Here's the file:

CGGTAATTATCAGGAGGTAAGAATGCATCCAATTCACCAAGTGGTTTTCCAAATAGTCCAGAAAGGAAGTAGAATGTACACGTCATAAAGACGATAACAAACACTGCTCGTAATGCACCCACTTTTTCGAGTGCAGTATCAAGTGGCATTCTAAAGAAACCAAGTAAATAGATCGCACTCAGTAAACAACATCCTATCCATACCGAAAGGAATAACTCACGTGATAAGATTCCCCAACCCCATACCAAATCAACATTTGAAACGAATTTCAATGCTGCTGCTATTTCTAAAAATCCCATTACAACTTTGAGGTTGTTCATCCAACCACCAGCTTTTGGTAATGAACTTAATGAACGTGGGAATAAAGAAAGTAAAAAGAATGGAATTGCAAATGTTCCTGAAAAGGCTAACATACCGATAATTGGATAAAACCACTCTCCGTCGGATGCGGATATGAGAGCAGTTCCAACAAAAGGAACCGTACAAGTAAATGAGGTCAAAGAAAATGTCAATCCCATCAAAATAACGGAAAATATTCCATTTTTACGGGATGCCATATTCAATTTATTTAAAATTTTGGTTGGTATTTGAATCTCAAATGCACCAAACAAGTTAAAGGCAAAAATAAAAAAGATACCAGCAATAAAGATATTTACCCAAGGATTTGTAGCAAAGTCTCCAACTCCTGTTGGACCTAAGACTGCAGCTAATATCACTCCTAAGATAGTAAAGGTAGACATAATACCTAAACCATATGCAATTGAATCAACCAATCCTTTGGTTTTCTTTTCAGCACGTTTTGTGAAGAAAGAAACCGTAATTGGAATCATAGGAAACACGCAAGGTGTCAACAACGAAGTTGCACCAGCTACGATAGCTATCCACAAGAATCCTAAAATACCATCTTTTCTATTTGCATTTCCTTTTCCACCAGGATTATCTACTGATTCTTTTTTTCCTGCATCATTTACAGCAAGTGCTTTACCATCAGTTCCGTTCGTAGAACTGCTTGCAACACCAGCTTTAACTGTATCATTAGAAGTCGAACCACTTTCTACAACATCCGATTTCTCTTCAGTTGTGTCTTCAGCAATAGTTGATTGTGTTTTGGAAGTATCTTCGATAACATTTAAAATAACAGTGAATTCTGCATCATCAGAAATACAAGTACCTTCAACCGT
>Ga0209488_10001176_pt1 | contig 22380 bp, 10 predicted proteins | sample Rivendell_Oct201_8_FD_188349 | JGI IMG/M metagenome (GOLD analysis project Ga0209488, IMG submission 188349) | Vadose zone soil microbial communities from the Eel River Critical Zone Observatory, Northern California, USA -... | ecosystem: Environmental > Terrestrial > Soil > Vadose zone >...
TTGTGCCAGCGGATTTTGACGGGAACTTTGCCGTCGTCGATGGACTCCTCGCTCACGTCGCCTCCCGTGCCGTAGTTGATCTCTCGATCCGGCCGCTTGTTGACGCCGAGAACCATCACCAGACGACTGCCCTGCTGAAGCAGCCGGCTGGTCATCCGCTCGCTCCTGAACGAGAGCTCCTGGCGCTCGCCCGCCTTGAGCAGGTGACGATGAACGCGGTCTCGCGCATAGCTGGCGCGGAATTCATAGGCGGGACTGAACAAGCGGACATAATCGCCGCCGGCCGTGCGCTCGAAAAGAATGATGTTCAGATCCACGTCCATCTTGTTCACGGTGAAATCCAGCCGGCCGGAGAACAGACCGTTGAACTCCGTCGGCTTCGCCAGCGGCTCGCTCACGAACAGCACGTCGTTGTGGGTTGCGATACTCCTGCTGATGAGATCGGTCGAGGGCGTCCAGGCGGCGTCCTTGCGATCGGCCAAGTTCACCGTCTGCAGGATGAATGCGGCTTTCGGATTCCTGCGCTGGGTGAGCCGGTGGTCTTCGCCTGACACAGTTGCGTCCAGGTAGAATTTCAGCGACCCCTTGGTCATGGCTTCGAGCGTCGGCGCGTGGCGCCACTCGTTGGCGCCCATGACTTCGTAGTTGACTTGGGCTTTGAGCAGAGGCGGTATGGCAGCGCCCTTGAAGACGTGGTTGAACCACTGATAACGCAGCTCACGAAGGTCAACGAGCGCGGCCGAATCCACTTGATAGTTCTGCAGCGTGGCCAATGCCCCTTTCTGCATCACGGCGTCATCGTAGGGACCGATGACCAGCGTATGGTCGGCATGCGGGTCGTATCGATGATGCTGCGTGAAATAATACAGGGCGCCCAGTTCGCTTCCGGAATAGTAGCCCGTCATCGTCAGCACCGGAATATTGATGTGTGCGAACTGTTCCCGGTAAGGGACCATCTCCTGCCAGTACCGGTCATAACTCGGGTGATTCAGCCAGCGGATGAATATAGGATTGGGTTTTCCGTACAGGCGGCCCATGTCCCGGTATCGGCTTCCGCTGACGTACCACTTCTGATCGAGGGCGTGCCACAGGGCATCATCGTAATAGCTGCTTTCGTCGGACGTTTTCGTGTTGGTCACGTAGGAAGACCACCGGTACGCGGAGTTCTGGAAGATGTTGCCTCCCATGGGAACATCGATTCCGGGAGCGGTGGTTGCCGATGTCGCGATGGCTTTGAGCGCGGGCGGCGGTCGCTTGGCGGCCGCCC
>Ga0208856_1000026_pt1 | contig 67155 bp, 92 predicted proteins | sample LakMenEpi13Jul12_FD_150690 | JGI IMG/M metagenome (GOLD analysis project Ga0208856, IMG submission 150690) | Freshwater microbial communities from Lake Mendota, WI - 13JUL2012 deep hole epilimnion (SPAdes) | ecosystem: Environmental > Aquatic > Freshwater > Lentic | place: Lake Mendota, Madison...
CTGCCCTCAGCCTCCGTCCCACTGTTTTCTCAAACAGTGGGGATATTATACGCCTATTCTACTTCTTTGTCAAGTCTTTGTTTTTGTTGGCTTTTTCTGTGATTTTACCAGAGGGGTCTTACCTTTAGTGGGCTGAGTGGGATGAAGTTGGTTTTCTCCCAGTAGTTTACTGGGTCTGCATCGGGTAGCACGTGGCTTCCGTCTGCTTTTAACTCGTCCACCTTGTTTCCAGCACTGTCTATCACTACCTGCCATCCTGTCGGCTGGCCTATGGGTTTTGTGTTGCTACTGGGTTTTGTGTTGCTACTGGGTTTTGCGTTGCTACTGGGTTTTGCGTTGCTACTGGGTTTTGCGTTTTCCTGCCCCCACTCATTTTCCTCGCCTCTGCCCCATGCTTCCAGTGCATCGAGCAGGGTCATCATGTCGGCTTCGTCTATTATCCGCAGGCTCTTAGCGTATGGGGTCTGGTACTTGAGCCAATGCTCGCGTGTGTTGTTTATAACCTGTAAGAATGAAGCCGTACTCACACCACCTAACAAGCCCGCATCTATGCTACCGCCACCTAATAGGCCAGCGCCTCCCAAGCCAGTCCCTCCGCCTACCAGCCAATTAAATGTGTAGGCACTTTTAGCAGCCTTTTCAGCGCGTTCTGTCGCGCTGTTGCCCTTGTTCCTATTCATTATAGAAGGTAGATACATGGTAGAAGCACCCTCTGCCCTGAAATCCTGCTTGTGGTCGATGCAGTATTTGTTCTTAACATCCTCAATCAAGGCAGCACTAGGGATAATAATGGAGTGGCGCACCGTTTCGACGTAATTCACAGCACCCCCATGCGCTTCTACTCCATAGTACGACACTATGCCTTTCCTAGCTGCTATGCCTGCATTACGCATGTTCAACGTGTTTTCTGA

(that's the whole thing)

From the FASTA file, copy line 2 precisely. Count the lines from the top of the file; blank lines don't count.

>Ga0209488_10001176_pt1 | contig 22380 bp, 10 predicted proteins | sample Rivendell_Oct201_8_FD_188349 | JGI IMG/M metagenome (GOLD analysis project Ga0209488, IMG submission 188349) | Vadose zone soil microbial communities from the Eel River Critical Zone Observatory, Northern California, USA -... | ecosystem: Environmental > Terrestrial > Soil > Vadose zone >...